Some Thoughts On Tolerance That Go Beyond Race…

George Floyd’s death shouldn’t divide us. It’s a wake up call to rally around the principles that should unite us.

Anger is all around us now.

Anger at the unspeakable death of George Floyd, anger at a president who doesn’t “get” the powder keg this county is sitting on, anger at the opportunists who exploit our pain. I read my social media feeds and see outrage from people who want a better world and are incensed at those they blame for making the world as shitty as it is now.

But in these times, I think we should be gentle with each other. In these times, we need to remember that we’re all Americans riding the same waves, even if we’re in different boats. As hard as it is, I think we need to spread love, even when others are spreading hate.

I’m compelled to say this because I’ve recently gotten a glimpse of what it’s like to be seen as the “other,” and it’s been a rude awakening. I‘ve seen what it’s like to come from a place of good intentions and speak my “truth,” only to be verbally assaulted and insulted by other well-intentioned people. People who consider themselves tolerant and accepting of diversity, but whose idea of tolerance is limited to those who agree with what they believe is “right.”

A few of these well-meaning people who want to make the world a better place have become surprisingly intolerant — even abusive — in their language and behavior. Recently, I had to block a Facebook friend who wasn’t a neo-Nazi or a white supremacist, but who was just as intimidating and abusive — in a different way. His comments to me were horribly demeaning. They were alienating and disempowering. And I hated to block him, but it was necessary, because he could not disagree with me respectfully.

He is the antithesis of the tolerance he preaches, and he doesn’t even realize it.

So what I’m saying is that the situation we face now is much, much more complicated than it may seem on the surface. And it makes me so sad.

It also makes me wonder if maybe the only way to get to the other side of this madness is by understanding that common ground may not mean always agreeing on “common facts.” There’s so much fear, anger and mistrust now that it may not even be possible to agree on “common facts.” Because it’s just so damn hard to know what the truth is anymore or who to trust! As a country, we are absolutely bankrupt on trust — from our institutions to our media to our leaders.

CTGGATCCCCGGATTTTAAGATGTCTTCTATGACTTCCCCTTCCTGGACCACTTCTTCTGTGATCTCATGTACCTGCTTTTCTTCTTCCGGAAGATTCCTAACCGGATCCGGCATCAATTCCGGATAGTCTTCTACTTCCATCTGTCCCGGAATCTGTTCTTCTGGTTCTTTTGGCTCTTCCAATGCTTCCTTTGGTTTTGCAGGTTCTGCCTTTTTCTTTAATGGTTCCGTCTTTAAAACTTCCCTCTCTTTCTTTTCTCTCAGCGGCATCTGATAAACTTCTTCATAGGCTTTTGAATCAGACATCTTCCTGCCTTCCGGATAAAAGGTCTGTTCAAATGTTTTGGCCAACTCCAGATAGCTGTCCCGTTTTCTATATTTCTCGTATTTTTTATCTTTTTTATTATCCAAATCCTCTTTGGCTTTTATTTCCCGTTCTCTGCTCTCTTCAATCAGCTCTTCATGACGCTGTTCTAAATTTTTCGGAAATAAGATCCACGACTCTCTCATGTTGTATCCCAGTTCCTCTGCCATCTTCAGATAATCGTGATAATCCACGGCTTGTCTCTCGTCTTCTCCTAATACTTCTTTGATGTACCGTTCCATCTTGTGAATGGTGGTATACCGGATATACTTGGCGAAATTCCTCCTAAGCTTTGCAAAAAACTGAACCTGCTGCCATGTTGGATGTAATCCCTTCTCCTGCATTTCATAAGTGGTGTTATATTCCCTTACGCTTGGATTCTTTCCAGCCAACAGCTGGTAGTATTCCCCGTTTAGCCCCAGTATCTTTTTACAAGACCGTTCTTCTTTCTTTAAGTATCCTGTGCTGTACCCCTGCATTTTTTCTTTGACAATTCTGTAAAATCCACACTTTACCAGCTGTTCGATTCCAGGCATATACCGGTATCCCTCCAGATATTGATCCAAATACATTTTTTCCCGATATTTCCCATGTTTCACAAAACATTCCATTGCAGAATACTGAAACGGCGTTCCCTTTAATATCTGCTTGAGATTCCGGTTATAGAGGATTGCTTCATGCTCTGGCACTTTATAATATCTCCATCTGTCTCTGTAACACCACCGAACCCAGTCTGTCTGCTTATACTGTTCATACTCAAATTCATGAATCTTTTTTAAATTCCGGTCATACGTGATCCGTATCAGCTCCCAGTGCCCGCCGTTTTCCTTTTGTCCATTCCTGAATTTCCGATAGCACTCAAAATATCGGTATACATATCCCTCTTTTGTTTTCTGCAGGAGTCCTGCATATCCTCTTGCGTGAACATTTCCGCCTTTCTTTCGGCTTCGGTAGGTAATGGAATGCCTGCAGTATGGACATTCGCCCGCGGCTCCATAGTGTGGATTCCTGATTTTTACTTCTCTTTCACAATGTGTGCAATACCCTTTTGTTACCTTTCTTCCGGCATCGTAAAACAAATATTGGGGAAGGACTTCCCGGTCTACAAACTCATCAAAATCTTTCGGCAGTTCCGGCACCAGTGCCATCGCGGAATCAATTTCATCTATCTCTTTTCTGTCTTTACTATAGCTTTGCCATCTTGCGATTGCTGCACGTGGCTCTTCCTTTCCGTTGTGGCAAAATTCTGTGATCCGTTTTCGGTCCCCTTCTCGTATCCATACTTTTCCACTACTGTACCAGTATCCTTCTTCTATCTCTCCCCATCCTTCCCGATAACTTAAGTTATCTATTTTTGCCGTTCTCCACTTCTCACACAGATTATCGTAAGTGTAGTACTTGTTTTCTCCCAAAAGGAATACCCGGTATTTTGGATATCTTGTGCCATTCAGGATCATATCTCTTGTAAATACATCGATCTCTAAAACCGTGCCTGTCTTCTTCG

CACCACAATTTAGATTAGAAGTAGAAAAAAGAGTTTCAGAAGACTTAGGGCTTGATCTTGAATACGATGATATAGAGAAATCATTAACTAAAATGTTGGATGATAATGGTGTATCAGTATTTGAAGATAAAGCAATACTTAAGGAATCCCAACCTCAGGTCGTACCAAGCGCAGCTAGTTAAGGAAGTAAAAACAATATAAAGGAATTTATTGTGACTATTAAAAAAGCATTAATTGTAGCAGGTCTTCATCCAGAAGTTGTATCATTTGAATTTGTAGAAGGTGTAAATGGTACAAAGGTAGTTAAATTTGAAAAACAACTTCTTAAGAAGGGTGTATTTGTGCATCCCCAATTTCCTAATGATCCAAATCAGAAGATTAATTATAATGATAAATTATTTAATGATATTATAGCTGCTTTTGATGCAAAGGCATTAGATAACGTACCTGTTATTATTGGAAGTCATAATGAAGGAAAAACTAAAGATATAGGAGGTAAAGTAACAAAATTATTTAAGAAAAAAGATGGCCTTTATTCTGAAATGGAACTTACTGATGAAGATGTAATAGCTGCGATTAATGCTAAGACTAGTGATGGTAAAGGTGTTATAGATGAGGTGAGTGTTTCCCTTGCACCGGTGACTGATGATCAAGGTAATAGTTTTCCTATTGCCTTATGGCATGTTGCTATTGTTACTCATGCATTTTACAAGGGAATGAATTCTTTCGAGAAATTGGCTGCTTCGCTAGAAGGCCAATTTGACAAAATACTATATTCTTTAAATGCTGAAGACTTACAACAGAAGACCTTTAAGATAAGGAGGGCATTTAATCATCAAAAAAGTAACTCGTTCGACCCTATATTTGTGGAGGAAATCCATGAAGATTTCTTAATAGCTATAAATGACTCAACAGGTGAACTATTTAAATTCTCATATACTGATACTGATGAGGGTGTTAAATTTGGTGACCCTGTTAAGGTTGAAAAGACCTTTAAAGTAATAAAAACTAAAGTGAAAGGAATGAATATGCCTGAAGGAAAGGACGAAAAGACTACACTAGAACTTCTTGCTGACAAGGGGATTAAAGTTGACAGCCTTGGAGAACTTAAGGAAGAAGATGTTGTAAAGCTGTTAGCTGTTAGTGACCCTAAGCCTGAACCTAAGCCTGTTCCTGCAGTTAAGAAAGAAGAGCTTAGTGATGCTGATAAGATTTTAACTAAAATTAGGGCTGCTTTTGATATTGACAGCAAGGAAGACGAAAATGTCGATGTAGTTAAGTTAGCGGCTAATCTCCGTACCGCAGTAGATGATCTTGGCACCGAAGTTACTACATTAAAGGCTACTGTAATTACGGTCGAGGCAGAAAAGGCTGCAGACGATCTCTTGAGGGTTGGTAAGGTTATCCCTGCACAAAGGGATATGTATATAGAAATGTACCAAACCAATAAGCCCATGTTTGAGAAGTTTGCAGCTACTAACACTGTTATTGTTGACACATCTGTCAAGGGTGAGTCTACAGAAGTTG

We don’t even trust each other.

So maybe the best path forward is to respectfully hear the thoughts and opinions of others, graciously, and even if we disagree with them, ask ourselves: “Okay, but what DO we agree on?” Instead of focusing on the issues, opinions and “facts” that divide us, maybe we should instead ask ourselves what is it that UNITES us?

I think if people of all colors, classes and political stripes asked these questions, we would find that we agree on a few core principles that we can all rally around. And if we can unite around these core principles, maybe we can start to make this country a better place. Because I sincerely believe we’re not as different from each other as it seems. But this isn’t a narrative the media advances, and it’s not one that social media facilitates.

I think something ancient within us is dying now, and it’s an extremely painful process. As it dies, I think we will have the opportunity to give birth to something very beautiful. But that can’t happen if we see each other as enemies during this critical time, if we allow Floyd’s tragic death to further divide us. I think his death goes beyond police brutality against black people. It’s emblematic of a much deeper wound, and we can’t begin to heal that wound if we continue to alienate ourselves: black vs white; civilians vs police; Democrat vs Republicans; Antifa vs white supremacists.

We have at our fingertips the opportunity to stage a MUCH bigger movement, one that can advance the condition of hundreds of millions of people worldwide — if we can only stop focusing on the things we disagree on an instead focus on the few things almost all of us agree on:

  1. Tolerance and respect for all thoughts and opinions

Stay safe, be well, and please try to love and be gentle with others. Even when it hurts.

Unplugged from our distorted reality. Check out my book, “Reality Bites: Insights on Bridging the American Divide.”

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